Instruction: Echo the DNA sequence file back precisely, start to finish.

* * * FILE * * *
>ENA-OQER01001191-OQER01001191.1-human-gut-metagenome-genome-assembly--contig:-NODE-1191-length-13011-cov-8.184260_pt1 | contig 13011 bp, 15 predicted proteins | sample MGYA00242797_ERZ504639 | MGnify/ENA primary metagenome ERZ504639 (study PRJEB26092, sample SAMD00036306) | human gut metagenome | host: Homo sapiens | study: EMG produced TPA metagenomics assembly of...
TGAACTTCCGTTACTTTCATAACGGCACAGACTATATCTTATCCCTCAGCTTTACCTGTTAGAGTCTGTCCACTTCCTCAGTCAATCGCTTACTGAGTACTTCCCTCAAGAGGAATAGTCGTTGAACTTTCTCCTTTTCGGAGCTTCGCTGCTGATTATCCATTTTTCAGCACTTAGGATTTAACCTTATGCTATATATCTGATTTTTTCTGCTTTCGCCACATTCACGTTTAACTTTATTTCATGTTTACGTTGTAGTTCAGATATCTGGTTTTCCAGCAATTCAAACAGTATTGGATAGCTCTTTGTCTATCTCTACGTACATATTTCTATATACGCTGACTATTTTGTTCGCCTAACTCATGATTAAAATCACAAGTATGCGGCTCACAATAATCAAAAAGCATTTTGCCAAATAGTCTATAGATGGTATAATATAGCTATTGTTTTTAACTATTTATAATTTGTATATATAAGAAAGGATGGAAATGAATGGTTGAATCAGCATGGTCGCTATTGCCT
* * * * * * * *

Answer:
>ENA-OQER01001191-OQER01001191.1-human-gut-metagenome-genome-assembly--contig:-NODE-1191-length-13011-cov-8.184260_pt1 | contig 13011 bp, 15 predicted proteins | sample MGYA00242797_ERZ504639 | MGnify/ENA primary metagenome ERZ504639 (study PRJEB26092, sample SAMD00036306) | human gut metagenome | host: Homo sapiens | study: EMG produced TPA metagenomics assembly of...
TGAACTTCCGTTACTTTCATAACGGCACAGACTATATCTTATCCCTCAGCTTTACCTGTTAGAGTCTGTCCACTTCCTCAGTCAATCGCTTACTGAGTACTTCCCTCAAGAGGAATAGTCGTTGAACTTTCTCCTTTTCGGAGCTTCGCTGCTGATTATCCATTTTTCAGCACTTAGGATTTAACCTTATGCTATATATCTGATTTTTTCTGCTTTCGCCACATTCACGTTTAACTTTATTTCATGTTTACGTTGTAGTTCAGATATCTGGTTTTCCAGCAATTCAAACAGTATTGGATAGCTCTTTGTCTATCTCTACGTACATATTTCTATATACGCTGACTATTTTGTTCGCCTAACTCATGATTAAAATCACAAGTATGCGGCTCACAATAATCAAAAAGCATTTTGCCAAATAGTCTATAGATGGTATAATATAGCTATTGTTTTTAACTATTTATAATTTGTATATATAAGAAAGGATGGAAATGAATGGTTGAATCAGCATGGTCGCTATTGCCT